Burger Beast Museum: Fast-Food Memorabilia "Brings a Tear" to Visitors' Eyes
Miami Burger Beast Sef Gonzalez's obsession with food memorabilia began when a friend gave him an old restaurant sign.
Years later, his collection has thousands of items. His comfort-food memorabilia has outgrown its current home, so he decided to share his stash with the world by opening the Burger Beast Museum.
The 1,200-square-foot museum is scheduled to open this year at Magic City Casino. Museums cost money, so it's no secret that most of them rely on donations and grants to stay alive. Pérez Art Museum Miami (PAMM), for instance, lists friends and patrons who donated at least $1,000 on its website.
Gonzalez is seeking funding for his museum through Indiegogo. The campaign, which is scheduled to go live today, has a $50,000 goal. Gonzalez says he'd rather go to the public for the funds needed to complete the buildout of
Gonzalez has set up several contribution levels, each with its own perk.
Indiegogo for Burger Beast Museum launches
Courtesy of Burger Beast
A modest $10 donation will get you a ticket to the museum when it opens. A $50 donation includes two tickets and a T-shirt, and a $500 contribution includes a pair of tickets to each of Burger Beast's events in 2016, a shirt, and an invitation for two to the grand opening of the museum. High rollers who can afford $2,500 will receive a food tour for four, with Gonzalez personally escorting your group to three of his favorite restaurants, complete with kitchen tours and chef meet-and-greets.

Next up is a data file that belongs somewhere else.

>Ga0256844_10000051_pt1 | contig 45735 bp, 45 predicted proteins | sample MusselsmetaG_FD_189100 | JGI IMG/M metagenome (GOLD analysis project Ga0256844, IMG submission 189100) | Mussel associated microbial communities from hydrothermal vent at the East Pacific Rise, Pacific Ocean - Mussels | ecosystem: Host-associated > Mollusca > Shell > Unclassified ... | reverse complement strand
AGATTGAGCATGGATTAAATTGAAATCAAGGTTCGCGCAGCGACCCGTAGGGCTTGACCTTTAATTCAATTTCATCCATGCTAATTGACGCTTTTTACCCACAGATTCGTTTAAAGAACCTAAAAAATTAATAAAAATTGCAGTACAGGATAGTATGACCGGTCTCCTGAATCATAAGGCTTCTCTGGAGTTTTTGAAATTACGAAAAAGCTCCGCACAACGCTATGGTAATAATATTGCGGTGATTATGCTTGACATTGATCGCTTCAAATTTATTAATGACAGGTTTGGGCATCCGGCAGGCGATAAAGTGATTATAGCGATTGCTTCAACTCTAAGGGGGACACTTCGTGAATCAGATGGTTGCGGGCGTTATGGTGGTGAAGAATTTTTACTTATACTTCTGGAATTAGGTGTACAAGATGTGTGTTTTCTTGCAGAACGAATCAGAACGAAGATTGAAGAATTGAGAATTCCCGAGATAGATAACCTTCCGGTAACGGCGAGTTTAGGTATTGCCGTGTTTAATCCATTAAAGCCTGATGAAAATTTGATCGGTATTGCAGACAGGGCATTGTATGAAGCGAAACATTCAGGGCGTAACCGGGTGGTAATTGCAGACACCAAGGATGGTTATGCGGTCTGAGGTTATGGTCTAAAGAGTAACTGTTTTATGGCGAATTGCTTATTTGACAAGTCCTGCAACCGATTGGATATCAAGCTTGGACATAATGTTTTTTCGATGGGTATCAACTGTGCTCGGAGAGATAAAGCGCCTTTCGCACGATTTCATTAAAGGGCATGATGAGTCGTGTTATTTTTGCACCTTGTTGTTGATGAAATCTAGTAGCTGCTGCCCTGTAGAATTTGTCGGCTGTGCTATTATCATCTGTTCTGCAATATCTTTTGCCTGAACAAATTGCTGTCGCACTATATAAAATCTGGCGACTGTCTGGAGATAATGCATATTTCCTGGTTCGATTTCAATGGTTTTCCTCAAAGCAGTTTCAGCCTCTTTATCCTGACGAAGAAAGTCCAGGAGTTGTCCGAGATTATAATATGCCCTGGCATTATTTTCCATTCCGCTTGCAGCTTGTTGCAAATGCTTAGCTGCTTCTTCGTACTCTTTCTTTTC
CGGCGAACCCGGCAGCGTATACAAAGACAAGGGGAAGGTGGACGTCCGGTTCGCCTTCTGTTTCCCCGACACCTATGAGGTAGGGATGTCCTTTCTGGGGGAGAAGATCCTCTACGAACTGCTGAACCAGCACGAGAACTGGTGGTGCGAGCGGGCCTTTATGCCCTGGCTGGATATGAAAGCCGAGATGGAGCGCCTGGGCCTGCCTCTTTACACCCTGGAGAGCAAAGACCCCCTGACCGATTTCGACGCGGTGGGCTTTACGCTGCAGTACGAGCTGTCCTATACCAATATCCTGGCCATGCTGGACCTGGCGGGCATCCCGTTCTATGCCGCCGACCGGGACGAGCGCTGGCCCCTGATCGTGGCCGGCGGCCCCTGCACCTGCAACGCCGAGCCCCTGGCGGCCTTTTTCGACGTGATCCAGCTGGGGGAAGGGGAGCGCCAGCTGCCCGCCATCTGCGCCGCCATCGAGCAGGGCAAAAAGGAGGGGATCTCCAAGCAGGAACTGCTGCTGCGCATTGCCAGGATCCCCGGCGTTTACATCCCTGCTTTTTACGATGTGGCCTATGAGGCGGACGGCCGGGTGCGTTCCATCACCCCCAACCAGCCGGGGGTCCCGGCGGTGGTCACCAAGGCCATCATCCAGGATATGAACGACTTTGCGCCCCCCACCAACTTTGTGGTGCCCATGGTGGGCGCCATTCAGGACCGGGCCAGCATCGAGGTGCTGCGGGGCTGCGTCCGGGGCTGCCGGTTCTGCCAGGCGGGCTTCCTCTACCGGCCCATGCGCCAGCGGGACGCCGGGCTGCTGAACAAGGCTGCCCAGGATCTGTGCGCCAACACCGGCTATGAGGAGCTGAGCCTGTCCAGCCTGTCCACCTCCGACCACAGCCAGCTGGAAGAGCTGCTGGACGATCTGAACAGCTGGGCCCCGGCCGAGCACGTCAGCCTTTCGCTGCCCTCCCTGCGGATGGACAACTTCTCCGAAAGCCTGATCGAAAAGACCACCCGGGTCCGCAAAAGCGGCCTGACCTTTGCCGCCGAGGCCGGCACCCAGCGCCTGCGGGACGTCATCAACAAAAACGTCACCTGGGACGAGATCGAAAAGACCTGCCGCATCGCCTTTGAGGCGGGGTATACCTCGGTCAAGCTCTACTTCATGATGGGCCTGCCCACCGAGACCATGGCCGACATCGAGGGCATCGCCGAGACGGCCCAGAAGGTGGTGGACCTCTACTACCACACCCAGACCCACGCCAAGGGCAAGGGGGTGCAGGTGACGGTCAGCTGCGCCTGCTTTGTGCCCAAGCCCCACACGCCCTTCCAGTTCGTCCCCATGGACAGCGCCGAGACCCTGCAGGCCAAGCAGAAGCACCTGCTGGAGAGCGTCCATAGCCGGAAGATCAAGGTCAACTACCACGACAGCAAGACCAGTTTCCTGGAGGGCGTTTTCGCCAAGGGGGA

Before the museum opens, Gonzalez gave New Times a tour of the current home of his collection. The burger expert says the museum was a natural extension of his fascination with burgers and comfort food. "All my life I've collected something... First comics, then G.I. Joe and Star Wars." When he started his Burger Beast blog in 2008, he decided that writing about the history of the American fast-food phenomenon was just as interesting as covering the latest restaurant to open. The history of these chains, many of them now defunct, manifested into his current collection of restaurant and food items. "No one was telling the story of the restaurant that made [burgers] popular."
Gonzalez says the best thing about sharing his collection — which includes everything from promotional glasses to employee uniforms and giant outdoor figures — is seeing people's reactions when they remember items. "It brings a tear to their eyes. It's cool to hear their stories."
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